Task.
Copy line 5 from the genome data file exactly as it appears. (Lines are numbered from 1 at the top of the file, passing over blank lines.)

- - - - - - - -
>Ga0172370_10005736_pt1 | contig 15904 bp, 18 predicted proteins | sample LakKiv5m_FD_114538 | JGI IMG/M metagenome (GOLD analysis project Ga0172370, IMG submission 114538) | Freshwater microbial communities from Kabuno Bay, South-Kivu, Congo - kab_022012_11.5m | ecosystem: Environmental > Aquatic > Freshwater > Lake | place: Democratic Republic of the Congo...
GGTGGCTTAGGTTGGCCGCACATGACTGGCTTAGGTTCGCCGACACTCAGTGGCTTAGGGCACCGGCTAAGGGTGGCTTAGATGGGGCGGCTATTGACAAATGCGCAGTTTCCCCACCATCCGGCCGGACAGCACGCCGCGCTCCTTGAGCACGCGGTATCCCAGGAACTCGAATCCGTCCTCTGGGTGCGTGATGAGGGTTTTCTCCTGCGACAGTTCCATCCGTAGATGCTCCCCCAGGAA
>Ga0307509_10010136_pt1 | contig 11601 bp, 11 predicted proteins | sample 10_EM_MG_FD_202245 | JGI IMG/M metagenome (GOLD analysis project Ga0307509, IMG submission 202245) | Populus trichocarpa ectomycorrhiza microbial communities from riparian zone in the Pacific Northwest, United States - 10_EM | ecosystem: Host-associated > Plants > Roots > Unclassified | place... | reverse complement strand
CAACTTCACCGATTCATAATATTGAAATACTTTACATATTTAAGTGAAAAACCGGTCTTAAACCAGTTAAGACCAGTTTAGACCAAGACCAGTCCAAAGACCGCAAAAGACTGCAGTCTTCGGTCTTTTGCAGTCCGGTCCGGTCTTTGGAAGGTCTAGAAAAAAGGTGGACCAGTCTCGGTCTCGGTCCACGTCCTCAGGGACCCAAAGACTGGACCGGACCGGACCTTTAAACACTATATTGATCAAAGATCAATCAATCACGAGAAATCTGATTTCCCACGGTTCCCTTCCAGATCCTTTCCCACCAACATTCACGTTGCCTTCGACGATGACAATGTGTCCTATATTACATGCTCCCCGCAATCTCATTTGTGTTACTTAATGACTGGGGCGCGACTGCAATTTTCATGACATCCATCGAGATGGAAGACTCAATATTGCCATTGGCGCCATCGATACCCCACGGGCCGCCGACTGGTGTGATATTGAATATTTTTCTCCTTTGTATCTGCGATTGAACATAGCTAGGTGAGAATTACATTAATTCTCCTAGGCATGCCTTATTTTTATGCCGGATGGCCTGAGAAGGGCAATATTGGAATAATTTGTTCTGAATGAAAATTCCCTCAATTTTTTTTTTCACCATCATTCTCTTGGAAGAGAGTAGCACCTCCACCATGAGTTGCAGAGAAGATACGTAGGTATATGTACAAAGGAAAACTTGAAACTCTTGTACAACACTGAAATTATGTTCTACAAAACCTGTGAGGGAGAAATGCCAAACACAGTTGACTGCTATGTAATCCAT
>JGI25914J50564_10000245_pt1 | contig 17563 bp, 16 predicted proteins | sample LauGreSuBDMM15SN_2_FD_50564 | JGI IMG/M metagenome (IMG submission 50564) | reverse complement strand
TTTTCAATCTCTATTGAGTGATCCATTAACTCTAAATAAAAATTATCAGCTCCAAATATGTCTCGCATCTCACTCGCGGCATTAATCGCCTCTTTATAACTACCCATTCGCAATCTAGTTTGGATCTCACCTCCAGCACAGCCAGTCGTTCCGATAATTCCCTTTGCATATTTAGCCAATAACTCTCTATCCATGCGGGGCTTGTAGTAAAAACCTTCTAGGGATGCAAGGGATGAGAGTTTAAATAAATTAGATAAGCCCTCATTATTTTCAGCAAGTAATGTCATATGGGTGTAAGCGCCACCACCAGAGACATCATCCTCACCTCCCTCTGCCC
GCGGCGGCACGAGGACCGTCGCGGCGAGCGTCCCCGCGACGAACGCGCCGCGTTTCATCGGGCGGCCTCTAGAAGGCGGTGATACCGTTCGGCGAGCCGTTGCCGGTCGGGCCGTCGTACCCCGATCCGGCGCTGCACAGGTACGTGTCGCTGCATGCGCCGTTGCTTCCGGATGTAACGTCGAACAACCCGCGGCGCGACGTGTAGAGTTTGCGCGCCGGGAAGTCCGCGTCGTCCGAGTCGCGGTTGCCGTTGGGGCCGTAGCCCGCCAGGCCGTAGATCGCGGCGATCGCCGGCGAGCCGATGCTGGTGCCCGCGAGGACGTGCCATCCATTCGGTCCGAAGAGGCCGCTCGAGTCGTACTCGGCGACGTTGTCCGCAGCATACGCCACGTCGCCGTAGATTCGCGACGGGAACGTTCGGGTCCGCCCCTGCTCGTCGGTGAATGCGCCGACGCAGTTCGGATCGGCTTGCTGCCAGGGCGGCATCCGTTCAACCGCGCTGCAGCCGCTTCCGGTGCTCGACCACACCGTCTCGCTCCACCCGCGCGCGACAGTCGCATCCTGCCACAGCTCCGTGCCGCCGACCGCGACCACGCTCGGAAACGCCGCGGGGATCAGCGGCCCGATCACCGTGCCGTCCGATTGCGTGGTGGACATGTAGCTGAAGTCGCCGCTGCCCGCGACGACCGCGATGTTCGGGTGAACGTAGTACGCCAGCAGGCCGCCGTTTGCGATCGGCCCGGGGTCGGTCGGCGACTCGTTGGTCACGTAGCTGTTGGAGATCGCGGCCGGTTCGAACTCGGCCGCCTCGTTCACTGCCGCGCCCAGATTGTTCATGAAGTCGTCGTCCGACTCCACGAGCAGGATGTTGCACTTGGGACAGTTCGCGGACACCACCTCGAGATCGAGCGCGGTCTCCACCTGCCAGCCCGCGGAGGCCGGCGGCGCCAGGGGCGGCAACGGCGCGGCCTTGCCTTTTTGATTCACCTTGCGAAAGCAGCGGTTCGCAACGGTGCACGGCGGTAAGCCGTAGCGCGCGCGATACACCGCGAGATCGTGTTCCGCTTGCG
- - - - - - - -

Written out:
>JGI25914J50564_10000245_pt1 | contig 17563 bp, 16 predicted proteins | sample LauGreSuBDMM15SN_2_FD_50564 | JGI IMG/M metagenome (IMG submission 50564) | reverse complement strand